Educators Challenge Pearson’s Corporate Take-Over

Above photo: From Nuzzel.com.

Minneapolis, MN – On Saturday afternoon (Nov. 21) as the National Council of Teachers of English (NCTE) gathered in Minneapolis, Minnesota for their annual convention, the floor of Exhibit Hall erupted in protest. Dozens of teachers and education professors occupied the space for over 30 mins to protest British-based publishing giant Pearson’s influence on public education in America.

The protest came out of the Commission on Social Justice in Teacher Education Programs within NCTE’s Conference on English Education. Assistant Professor Dr. Noah Golden of Chapman University in California is one of the Commission’s three co-chairs.

“Companies like Pearson drive educational policy and implementation throughout the K-12 and teacher education worlds,” he said when asked to comment on the protest. “This is often harmful, inserting a profit motive instead of what is in the best interest of students, families, communities, and teachers. We need a public dialogue and greater equity in education rather than high-stakes tests inserted into public policy by for-profit entities. A focus on these tests, whether in the K-12 realm or teacher education, is a means of masking inequalities and disinvestment in particular communities. Simply put, Pearson and similar companies drive our focus from the conversations we need to be having about meaningful teaching, learning, and assessment. We on the Conference on English Education (CEE– an organization within NCTE) Commission on Social Justice in Teacher Education programs want to be part of an organization that names and works against policy that is not in the interest of our children and their teachers.”

Tweets from the protest captured the essence of what the educators were protesting.

One particular issue that was held up at the protest was Pearson’s contribution to shaping the Teacher Performance Assessment (edTPA). The edTPA is a standardized test for teachers administered by Pearson in many states for teacher certification. The test has been marketed as a way to professionalize teaching, but it’s riddled with problems. That it costs candidates at least $300 to take,  is scored by Pearson-trained temporary scorers who aren’t necessarily sensitive to on the ground context in different schools and classrooms, and requires candidates to submit videos of themselves in teaching situations that Pearson will own without this being widely known and accepted by parents are a few of these problems. These assessments are not backed up by educational research and only serve to line Pearson’s pockets at the cost of quality teacher education.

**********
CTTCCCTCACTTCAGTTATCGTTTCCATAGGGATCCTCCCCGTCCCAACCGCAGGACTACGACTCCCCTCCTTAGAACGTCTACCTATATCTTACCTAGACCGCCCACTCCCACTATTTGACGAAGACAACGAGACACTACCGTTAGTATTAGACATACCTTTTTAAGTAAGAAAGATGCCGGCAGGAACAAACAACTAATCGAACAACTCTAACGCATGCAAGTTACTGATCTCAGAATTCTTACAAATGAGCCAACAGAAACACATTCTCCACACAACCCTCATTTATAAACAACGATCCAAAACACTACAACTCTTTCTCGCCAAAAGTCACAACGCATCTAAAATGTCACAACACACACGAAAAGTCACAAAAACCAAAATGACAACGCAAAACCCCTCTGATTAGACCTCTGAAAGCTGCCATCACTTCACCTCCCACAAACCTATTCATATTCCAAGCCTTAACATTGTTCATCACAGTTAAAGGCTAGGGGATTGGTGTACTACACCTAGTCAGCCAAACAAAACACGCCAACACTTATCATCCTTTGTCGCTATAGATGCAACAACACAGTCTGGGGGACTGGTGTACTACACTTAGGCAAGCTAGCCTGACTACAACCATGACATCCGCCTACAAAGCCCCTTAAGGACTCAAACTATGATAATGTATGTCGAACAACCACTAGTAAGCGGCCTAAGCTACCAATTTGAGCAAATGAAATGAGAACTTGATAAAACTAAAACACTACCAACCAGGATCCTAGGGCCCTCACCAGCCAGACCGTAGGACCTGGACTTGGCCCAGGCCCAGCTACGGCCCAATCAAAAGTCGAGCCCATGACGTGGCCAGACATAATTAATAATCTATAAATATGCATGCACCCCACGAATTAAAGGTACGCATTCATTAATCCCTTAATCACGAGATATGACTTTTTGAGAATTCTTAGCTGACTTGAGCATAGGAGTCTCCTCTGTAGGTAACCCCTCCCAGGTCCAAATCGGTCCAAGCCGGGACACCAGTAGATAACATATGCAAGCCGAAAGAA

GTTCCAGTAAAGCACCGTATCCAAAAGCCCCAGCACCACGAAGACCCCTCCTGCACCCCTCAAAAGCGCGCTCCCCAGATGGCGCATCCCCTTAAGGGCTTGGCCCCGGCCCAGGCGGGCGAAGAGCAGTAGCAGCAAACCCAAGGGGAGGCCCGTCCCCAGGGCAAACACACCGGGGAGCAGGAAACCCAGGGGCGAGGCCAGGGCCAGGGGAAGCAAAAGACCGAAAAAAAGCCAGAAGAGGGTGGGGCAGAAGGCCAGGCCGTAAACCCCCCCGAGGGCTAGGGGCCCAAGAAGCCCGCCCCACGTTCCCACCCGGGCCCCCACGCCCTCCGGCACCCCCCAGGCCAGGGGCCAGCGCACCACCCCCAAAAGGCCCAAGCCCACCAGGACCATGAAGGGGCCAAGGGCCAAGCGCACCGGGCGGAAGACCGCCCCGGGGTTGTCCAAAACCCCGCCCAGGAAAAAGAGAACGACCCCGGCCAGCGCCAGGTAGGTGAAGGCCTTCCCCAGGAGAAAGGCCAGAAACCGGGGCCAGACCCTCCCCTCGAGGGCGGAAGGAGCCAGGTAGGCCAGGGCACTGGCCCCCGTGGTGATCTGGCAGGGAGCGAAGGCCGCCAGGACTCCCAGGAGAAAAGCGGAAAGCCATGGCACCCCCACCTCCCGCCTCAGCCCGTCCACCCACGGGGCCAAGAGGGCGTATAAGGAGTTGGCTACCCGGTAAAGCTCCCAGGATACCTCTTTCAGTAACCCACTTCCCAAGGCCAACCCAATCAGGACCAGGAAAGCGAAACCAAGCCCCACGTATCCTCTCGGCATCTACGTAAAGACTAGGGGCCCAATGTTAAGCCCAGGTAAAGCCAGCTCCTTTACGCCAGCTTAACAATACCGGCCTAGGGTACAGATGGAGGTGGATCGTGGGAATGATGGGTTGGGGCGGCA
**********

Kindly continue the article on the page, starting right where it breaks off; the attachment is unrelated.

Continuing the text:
Brian Charest is an English teacher from Seattle, Washington and a member of the Commission on Social Justice in Teacher Education. He attended the protest.

“I can tell you that the protest is a manifestation of the growing frustration of teachers and teacher educators around the country who are no longer willing to sit back and watch the corporate takeover of teacher education programs,” he said. “In particular, teachers and teacher educators find the edTPA, a state-mandated Pearson teacher assessment product that is unsupported by research, to be time consuming, tedious, and damaging to the profession. In fact, when I was living in Illinois I attended at training for edTPA, and I asked the woman conducting the training what evidence there was to show that edTPA helped better prepare teachers, or that teachers who completed the edTPA performed better or stayed in the profession longer, and she told me there wasn’t any. She said the only evidence they had to support edTPA was anecdotal.”

Not everyone was pleased by the protest of course, especially people stationed at Pearson’s booth.

This protest is only one among many in a growing movement of educators, parents, students and activists who are rising up to challenge the corporate take-over of education.

For more information on the Commission on Social Justice in Teacher Education Programs, click here